The Importance of Calcium During Pregnancy

pregnant women sitting outdoors

Everyone knows that calcium is essential for strong bones and teeth. But did you know that low calcium levels during pregnancy are associated with preterm delivery and preeclampsia? Studies have found that calcium supplementation decreases reduction of preeclampsia by 45%! That is huge. Preeclampsia affects about 11% of first-time pregnancies and 5% of all pregnancies. It is one of the leading causes of death relating to pregnancy.

What is Preeclampsia?

Preeclampsia is characterized by high blood pressure. If preeclampsia is not treated or addressed, it can result in eclampsia. Eclampsia is a condition that causes convulsions and seizures, dangerous to mother and baby. If preeclampsia is developed during pregnancy, it can cause preterm birth.

The risk of preterm birth can decrease by 24% for women with low calcium intakes (<600mg/d) if taking 1000mg/d.  Seems simple enough, right? Make sure you are getting enough calcium while you are pregnant. You will dramatically decrease your risk of preeclampsia and preterm delivery. It will benefit you and your baby during and beyond pregnancy.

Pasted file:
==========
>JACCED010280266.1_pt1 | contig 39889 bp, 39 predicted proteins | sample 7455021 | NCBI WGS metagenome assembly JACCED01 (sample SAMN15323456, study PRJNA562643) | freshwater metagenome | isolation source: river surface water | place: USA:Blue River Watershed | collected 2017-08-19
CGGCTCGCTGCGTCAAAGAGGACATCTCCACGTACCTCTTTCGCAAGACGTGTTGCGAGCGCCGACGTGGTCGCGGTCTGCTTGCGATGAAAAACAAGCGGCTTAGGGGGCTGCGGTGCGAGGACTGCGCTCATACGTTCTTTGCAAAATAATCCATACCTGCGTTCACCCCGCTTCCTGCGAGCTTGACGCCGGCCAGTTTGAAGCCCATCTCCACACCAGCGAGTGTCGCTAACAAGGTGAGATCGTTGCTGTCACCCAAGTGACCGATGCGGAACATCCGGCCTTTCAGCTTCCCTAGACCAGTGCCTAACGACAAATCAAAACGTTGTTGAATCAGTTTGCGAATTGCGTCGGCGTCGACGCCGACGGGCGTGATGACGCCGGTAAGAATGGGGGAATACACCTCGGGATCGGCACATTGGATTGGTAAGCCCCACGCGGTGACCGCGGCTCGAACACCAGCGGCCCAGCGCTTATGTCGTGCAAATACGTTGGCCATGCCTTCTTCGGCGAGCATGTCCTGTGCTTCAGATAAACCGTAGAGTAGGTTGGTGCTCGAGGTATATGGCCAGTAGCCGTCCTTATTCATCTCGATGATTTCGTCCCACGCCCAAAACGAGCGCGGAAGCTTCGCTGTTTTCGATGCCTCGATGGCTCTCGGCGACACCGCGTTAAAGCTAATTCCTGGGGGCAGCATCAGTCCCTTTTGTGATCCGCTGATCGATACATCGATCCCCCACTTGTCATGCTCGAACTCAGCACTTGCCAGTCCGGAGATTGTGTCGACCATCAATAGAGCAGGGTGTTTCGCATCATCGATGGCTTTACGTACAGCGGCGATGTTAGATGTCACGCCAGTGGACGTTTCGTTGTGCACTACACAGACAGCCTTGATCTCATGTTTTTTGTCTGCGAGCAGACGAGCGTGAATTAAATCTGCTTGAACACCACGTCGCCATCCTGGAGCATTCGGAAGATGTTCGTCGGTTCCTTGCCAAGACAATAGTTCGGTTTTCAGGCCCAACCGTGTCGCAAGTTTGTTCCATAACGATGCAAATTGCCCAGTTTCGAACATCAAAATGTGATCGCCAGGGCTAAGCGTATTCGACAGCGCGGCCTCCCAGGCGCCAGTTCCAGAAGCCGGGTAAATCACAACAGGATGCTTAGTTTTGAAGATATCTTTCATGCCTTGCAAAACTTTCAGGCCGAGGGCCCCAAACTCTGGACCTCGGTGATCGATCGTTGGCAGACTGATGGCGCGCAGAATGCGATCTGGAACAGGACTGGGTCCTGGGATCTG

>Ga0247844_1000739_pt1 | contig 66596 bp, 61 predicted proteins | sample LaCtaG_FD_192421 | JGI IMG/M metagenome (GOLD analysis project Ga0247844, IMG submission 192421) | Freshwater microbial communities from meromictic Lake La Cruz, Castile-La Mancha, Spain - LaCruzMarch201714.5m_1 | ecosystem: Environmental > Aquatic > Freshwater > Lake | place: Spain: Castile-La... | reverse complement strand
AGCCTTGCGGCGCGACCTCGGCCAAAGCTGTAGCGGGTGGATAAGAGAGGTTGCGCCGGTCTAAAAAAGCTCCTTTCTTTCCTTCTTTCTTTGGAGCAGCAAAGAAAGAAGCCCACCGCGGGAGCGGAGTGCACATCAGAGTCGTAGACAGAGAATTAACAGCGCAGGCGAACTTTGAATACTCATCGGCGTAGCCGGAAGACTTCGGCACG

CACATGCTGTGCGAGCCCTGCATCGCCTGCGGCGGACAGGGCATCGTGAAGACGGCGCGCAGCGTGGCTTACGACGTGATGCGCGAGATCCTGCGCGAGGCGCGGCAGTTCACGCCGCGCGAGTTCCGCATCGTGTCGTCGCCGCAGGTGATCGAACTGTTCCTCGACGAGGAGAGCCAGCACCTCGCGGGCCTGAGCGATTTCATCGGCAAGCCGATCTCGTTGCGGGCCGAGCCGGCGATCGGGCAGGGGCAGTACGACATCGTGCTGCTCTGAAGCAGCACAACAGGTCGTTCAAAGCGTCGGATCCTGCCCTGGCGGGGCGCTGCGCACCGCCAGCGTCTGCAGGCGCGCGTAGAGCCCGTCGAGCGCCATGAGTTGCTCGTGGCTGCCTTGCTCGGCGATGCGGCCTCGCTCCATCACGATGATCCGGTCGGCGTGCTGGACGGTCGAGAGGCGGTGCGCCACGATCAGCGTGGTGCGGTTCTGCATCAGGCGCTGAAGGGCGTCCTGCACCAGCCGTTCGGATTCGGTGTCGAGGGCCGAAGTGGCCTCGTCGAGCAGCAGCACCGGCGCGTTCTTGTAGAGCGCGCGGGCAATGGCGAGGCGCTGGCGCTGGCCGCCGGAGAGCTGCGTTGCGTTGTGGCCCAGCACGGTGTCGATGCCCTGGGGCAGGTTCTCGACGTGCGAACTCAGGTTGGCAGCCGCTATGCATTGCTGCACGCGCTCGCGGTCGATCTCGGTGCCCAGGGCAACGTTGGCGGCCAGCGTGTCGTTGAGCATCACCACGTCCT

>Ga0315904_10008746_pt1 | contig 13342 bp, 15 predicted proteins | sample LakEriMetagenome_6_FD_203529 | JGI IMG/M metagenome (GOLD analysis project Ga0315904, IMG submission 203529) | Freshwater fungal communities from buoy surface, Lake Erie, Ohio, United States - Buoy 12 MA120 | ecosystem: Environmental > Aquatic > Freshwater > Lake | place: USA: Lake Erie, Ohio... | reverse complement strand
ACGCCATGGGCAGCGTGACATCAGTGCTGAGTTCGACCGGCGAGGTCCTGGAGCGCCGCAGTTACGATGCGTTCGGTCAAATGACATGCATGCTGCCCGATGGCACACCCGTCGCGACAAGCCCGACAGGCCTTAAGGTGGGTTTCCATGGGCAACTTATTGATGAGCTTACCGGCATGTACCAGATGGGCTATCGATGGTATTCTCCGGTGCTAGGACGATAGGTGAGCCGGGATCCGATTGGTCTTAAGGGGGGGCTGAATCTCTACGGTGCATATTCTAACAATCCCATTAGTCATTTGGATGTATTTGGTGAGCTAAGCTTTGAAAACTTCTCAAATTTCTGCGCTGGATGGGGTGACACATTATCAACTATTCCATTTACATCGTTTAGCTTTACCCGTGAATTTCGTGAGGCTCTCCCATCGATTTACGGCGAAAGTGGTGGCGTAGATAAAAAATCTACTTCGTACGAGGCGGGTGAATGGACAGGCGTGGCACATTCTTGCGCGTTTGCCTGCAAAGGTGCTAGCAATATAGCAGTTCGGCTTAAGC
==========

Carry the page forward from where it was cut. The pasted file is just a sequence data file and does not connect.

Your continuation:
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Calcium Recommendations

So how much calcium do you need during pregnancy? The daily recommended intake (DRI) is set at 1000mg/d-the same as for non-pregnant women. Although calcium needs increase dramatically during pregnancy, so does calcium absorption. This means you don’t actually need any more than a non-pregnant person. Unfortunately, in America, the average intake of calcium for women in their childbearing years is only ~640mg/d. We have a long way to go.

Good food sources of calcium include

  • dairy products including milk, yogurt, and cheese,
  • dark green, leafy vegetables such as broccoli, kale, and bok choy,
  • almonds,
  • tofu, and
  • foods that are fortified with calcium including cereals and certain orange juices.

In addition to these foods, I recommend you take a pre pregnancy supplement that contains an adequate amount of calcium. Many supplements only contain <250mg/d of calcium. Most gummy vitamins do not contain any, so make sure to check your supplement. Your body can only absorb up to 500mg of calcium at a time so you may need to take supplemental calcium in smaller doses twice a day.

As with most nutrients, it is important to start with calcium supplementation before you are pregnant. You should also continue after pregnancy and through lactation. This will help you maintain your healthy bones while still providing for your baby.

Hacker AN, Fung EB, King JC. Role of calcium during pregnancy: maternal and fetal needs. Nutrition Reviews. 2012;70(7):397-409. doi:10.1111/j.1753-4887.2012.00491.x.

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